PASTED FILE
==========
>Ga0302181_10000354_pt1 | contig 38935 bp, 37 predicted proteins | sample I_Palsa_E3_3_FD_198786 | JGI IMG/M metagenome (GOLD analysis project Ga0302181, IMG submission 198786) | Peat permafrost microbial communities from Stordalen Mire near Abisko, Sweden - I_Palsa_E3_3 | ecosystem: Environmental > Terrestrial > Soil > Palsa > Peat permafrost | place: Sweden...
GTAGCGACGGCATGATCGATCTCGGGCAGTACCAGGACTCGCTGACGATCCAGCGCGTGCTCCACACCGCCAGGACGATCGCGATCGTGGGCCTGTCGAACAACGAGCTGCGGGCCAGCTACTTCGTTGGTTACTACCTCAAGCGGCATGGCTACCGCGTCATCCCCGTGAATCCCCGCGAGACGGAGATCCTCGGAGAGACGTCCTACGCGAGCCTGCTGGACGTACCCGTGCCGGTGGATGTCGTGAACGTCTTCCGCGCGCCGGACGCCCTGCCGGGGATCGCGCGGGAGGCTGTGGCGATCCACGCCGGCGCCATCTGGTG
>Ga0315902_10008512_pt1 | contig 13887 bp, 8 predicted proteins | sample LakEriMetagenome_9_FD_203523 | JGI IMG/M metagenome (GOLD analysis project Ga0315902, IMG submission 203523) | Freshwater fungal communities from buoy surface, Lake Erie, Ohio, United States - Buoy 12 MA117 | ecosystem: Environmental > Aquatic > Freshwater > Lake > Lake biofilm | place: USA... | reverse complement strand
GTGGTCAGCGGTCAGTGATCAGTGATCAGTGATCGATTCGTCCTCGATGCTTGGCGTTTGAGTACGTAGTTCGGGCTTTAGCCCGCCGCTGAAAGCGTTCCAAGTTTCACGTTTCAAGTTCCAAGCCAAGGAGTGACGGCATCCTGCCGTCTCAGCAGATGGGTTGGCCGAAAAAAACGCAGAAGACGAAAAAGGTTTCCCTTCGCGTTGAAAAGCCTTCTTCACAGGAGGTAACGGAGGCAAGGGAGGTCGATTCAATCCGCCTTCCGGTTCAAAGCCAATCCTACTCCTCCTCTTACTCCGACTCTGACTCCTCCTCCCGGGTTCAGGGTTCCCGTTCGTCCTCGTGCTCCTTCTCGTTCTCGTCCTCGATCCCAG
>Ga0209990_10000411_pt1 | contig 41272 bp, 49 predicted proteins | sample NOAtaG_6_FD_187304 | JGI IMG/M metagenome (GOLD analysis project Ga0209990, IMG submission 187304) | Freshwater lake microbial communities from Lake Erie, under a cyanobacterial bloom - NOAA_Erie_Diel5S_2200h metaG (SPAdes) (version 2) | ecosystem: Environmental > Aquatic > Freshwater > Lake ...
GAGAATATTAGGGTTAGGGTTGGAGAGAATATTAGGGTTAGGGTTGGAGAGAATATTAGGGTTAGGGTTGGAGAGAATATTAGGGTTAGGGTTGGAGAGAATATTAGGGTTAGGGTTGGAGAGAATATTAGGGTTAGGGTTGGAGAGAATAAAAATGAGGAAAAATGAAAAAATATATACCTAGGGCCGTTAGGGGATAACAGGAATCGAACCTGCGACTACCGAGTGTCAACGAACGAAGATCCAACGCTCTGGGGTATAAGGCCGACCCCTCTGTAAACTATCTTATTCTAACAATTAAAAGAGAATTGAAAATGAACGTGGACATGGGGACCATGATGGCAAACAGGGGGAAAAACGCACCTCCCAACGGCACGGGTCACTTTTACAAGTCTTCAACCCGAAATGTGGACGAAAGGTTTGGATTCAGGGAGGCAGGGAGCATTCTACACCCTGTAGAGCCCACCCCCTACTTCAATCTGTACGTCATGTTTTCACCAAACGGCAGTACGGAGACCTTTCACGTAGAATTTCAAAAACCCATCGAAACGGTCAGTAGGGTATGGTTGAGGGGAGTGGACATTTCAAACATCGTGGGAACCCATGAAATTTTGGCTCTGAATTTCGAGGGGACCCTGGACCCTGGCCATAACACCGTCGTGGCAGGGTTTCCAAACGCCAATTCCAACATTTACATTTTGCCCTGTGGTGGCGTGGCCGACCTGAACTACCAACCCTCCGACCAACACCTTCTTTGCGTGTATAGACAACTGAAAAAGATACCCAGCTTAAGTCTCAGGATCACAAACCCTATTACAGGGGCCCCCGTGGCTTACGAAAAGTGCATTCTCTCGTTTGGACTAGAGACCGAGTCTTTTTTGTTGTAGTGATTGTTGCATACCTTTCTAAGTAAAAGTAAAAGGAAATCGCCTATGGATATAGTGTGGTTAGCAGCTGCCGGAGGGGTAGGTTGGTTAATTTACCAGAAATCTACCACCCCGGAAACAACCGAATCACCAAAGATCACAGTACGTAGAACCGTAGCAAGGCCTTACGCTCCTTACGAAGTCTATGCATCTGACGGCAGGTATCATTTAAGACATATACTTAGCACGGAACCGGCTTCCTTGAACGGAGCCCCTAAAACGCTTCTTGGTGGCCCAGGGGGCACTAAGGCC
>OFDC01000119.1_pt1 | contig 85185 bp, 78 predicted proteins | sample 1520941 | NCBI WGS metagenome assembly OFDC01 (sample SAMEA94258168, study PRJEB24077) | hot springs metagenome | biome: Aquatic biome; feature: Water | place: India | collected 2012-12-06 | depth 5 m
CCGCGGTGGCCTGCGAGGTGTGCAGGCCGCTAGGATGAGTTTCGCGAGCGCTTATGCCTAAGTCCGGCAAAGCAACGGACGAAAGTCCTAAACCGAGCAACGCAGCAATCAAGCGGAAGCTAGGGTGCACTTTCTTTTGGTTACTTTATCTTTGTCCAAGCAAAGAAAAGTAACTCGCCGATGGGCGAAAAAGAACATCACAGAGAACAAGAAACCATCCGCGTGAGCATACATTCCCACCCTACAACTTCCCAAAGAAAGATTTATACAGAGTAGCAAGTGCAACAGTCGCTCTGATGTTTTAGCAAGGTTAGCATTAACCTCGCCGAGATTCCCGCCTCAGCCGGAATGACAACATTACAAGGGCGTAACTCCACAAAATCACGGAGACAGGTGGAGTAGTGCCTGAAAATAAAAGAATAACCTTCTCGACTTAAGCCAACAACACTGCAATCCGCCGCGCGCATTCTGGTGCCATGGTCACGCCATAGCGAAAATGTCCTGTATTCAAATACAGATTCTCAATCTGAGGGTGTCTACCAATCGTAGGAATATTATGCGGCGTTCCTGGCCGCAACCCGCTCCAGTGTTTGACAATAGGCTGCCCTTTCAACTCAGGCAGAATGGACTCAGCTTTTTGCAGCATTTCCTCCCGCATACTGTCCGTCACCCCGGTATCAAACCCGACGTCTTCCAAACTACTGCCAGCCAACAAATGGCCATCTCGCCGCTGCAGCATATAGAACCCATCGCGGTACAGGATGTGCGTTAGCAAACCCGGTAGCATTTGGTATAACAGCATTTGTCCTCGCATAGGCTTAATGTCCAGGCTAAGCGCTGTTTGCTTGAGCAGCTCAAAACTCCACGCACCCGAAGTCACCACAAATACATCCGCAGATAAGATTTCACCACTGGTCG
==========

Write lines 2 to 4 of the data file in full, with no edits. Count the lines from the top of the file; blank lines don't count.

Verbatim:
GTAGCGACGGCATGATCGATCTCGGGCAGTACCAGGACTCGCTGACGATCCAGCGCGTGCTCCACACCGCCAGGACGATCGCGATCGTGGGCCTGTCGAACAACGAGCTGCGGGCCAGCTACTTCGTTGGTTACTACCTCAAGCGGCATGGCTACCGCGTCATCCCCGTGAATCCCCGCGAGACGGAGATCCTCGGAGAGACGTCCTACGCGAGCCTGCTGGACGTACCCGTGCCGGTGGATGTCGTGAACGTCTTCCGCGCGCCGGACGCCCTGCCGGGGATCGCGCGGGAGGCTGTGGCGATCCACGCCGGCGCCATCTGGTG
>Ga0315902_10008512_pt1 | contig 13887 bp, 8 predicted proteins | sample LakEriMetagenome_9_FD_203523 | JGI IMG/M metagenome (GOLD analysis project Ga0315902, IMG submission 203523) | Freshwater fungal communities from buoy surface, Lake Erie, Ohio, United States - Buoy 12 MA117 | ecosystem: Environmental > Aquatic > Freshwater > Lake > Lake biofilm | place: USA... | reverse complement strand
GTGGTCAGCGGTCAGTGATCAGTGATCAGTGATCGATTCGTCCTCGATGCTTGGCGTTTGAGTACGTAGTTCGGGCTTTAGCCCGCCGCTGAAAGCGTTCCAAGTTTCACGTTTCAAGTTCCAAGCCAAGGAGTGACGGCATCCTGCCGTCTCAGCAGATGGGTTGGCCGAAAAAAACGCAGAAGACGAAAAAGGTTTCCCTTCGCGTTGAAAAGCCTTCTTCACAGGAGGTAACGGAGGCAAGGGAGGTCGATTCAATCCGCCTTCCGGTTCAAAGCCAATCCTACTCCTCCTCTTACTCCGACTCTGACTCCTCCTCCCGGGTTCAGGGTTCCCGTTCGTCCTCGTGCTCCTTCTCGTTCTCGTCCTCGATCCCAG